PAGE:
4.3 Suppliers must have systems in place to review and adhere to their legal obligations under regulations including, but not limited to; The UK Modern Slavery Act (or any other global legislation designed to combat modern slavery and offences relating to trafficking and slavery), UK Bribery Act, The Human Rights Act, The Nagoya Protocol, tax and environmental laws and where relevant the Convention on International Trade in Endangered Species of Wild Fauna and Flora (CITES), to protect endangered plants and animals and to help regeneration of degraded environments.
We expect you to be:
We also include the ‘employer pays’ principle in our buying policy document. The People Care, Earth Care and Fair Share Buying Policy helps us to ensure that our supply networks match our core values.
The policy enables employees and anyone else to report any illegal or unethical malpractice that might be witnessed within our business or supply networks while remaining anonymous and protected by law against any mistreatment for reporting your concerns.
By encouraging a Whistleblowing culture, we can continue to promote transparency and empower our staff and those in our supply networks to help monitor and maintain our high ethical standards in every corner of the Lush business.
This is a global policy that must be adhered to by all Lush businesses and made available to all Lush employees.
Our central whistleblowing email address ‘[email protected]’ is monitored by our Lush UK People Experience Team and whistleblowing cases will be investigated and resolved in the shortest time possible.
In line with the requirements of the EU whistleblowing directive we have been working hard during 2023 to implement a new system for whistleblowing that will make it easier for anyone within the business or in our supply network to raise concerns confidentially via multiple channels and in the preferred language. The system should be fully implemented by the required deadline.
Breaches to these policies are not taken lightly. Where there is opportunity to influence change we will work hard with our suppliers to do so, but we will not hesitate to cease trade with any organisation where breaches of our policies are severe.
The risk of modern slavery lies everywhere; in all tiers of a companies supply network and within their own operations. For Lush, one of the sources identified as being high risk was mica, which is why we have moved away from sourcing natural mica and consequently made the decision to go completely natural mica-free as of January 2018.
During 2022/23 we have conducted a salient human rights risk assessment, taking into account the sourcing countries and prevalent risks, commodities as well as our spend and risk to the business.
This assessment showed that materials that are mined or are coming from agricultural supply chains (especially fragrance materials) are at high risk in terms of human rights abuses. Carrying out this assessment allowed us to prioritise which suppliers and countries to concentrate on and prioritise for a visit. In total we have carried out over 50 supplier visits since July 2022 and also two assessments of high risk supply chains in Egypt. For these visits we enlisted the help of an independent 3rd party, Impactt Ltd, a consultancy that specialises in ethical trade and human rights.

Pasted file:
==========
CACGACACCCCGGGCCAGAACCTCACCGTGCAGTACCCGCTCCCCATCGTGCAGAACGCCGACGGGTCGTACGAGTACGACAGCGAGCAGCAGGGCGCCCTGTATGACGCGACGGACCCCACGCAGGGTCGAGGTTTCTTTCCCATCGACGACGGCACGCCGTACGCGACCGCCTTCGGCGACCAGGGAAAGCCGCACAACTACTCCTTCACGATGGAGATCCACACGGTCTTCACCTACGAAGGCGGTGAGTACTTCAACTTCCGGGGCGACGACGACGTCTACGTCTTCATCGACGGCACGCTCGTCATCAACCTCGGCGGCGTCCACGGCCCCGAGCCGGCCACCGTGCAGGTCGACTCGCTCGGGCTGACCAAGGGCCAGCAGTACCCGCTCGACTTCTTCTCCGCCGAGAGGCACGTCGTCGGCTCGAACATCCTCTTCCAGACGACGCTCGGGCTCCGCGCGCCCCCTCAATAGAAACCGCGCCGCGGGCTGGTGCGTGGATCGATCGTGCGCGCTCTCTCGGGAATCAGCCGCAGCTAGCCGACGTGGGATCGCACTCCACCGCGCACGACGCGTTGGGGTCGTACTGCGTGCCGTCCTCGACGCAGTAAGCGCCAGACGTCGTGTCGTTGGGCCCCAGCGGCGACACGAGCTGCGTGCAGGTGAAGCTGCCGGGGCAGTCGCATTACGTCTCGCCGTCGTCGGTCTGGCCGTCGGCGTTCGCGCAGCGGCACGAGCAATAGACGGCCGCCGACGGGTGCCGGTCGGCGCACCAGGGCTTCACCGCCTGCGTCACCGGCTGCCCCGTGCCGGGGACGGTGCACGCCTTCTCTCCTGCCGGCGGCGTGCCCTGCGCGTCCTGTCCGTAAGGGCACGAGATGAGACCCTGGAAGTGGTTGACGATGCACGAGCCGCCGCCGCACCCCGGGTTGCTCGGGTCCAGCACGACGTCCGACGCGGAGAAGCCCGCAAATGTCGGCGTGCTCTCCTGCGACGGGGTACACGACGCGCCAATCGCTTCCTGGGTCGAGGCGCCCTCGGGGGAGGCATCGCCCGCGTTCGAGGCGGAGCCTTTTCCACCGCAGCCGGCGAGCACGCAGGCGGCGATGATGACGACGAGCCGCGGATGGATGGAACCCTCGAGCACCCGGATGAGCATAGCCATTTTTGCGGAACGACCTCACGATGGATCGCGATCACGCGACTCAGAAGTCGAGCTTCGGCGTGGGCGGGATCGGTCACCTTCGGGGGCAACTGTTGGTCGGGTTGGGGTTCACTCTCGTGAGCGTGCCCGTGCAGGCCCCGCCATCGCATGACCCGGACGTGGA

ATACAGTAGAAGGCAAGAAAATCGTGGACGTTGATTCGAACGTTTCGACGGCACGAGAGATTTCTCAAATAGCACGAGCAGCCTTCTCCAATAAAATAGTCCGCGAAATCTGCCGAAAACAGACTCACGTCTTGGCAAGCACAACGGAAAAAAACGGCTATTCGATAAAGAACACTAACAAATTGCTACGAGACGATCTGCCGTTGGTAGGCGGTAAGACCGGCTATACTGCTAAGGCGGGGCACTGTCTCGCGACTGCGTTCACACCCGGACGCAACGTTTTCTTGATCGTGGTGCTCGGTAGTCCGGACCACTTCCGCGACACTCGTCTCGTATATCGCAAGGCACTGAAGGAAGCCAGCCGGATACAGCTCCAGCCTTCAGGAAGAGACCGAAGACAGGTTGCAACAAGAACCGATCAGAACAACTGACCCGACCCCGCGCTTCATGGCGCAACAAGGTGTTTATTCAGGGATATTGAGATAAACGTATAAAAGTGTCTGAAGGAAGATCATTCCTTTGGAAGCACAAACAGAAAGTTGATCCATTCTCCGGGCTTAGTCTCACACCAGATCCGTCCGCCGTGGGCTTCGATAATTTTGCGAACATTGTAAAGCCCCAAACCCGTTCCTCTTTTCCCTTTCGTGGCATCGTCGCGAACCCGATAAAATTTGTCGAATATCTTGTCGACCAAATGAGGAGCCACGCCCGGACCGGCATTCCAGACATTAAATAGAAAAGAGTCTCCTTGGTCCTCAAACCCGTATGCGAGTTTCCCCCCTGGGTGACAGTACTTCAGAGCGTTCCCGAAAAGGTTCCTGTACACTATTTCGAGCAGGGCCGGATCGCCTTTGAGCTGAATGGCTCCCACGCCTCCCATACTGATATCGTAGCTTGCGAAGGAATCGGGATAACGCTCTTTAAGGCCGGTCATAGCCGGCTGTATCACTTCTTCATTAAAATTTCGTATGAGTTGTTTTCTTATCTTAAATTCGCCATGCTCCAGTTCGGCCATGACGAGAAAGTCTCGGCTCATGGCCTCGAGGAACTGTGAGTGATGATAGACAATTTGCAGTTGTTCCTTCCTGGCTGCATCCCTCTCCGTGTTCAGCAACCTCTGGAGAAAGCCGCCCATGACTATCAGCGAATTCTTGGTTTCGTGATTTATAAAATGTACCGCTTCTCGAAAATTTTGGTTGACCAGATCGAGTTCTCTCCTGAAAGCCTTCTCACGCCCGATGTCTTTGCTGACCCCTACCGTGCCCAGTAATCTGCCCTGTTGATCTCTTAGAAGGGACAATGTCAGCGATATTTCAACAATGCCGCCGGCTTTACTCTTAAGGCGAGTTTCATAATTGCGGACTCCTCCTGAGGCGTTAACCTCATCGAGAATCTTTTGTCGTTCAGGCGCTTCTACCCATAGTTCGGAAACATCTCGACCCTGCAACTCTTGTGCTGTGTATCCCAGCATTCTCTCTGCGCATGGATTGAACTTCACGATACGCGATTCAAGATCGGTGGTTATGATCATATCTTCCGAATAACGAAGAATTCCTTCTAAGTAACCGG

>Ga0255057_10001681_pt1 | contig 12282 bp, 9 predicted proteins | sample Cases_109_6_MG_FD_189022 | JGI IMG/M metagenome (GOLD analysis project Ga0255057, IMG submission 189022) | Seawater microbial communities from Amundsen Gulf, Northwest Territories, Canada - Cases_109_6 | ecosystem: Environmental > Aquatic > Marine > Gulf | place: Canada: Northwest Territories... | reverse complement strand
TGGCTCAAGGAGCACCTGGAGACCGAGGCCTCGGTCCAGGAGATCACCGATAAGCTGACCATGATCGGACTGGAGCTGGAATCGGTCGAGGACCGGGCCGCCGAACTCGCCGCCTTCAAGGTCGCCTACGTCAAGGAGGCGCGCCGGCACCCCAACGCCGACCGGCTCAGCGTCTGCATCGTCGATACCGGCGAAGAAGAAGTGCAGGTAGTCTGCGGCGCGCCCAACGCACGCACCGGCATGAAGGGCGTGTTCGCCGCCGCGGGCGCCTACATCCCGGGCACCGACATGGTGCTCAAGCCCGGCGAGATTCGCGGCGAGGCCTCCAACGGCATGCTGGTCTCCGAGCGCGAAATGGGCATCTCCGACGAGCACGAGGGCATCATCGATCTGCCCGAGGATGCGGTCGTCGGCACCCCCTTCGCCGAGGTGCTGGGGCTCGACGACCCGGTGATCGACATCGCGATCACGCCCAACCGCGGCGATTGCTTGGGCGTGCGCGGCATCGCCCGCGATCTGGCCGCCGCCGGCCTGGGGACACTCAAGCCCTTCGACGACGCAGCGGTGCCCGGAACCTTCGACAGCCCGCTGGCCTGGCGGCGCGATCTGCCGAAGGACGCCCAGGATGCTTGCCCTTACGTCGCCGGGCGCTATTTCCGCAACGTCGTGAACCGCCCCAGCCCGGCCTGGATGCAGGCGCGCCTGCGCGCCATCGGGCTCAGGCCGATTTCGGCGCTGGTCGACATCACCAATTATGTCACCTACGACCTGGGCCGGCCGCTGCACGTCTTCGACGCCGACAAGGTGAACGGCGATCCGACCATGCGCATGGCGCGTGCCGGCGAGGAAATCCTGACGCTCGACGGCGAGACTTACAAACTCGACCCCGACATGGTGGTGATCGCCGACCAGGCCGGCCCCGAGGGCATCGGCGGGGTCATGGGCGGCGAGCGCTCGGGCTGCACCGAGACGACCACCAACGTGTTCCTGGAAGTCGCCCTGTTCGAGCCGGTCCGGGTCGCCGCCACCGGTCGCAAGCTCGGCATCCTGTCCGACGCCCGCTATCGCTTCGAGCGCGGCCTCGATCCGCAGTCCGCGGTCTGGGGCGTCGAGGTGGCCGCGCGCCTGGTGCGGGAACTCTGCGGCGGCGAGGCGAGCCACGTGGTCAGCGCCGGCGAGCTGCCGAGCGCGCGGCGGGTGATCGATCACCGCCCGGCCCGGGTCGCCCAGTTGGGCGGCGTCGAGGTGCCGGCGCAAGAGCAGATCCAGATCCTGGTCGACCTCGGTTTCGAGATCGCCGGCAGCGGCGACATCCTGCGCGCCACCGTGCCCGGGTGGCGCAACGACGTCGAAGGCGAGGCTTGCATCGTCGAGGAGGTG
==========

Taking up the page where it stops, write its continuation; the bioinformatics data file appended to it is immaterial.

Impactt travelled together with the Lush team to carry out two social impact assessments. We wanted to understand the human rights risks faced by workers in the supply network in more detail and gain a better understanding of how the formal supply chain channels function, and the relationships and dynamics between different actors. The assessments highlighted that despite Egypt having a well-established legal framework, iterative reforms to the law to address ratified international conventions, as well as diversified national policies relating to Child Labour practices, deep rooted socio-cultural norms and at time household needs mean that many children are still engaged in agricultural activities.
Children support their families during the production and picking session, more so during the school holidays, but during term time as well. This goes against the national legislation and Lush’s Ethical Buying policy, especially as children are working during night time hours when Jasmine is typically picked. This is known to be a common challenge across many agricultural sectors in Egypt. Whilst at the national level there are many initiatives being implemented to address this challenge – both by the government and by donors and NGOs – it is a very hard and complex challenge to address. One critical risk is of course, non- compliance with the national legislation; however other risks include children being exposed to hazardous conditions and / or safety and security risks and their engagement in the labour market having a negative impact on their education.
In some instances, households and / or producers and pickers are becoming increasingly reliant on family members, including children, to support the harvest, especially during the peak. This is both due to the high costs of labour in parallel to the limited availability of workers willing to work for the income levels currently offered in the market.
What could Lush consider doing?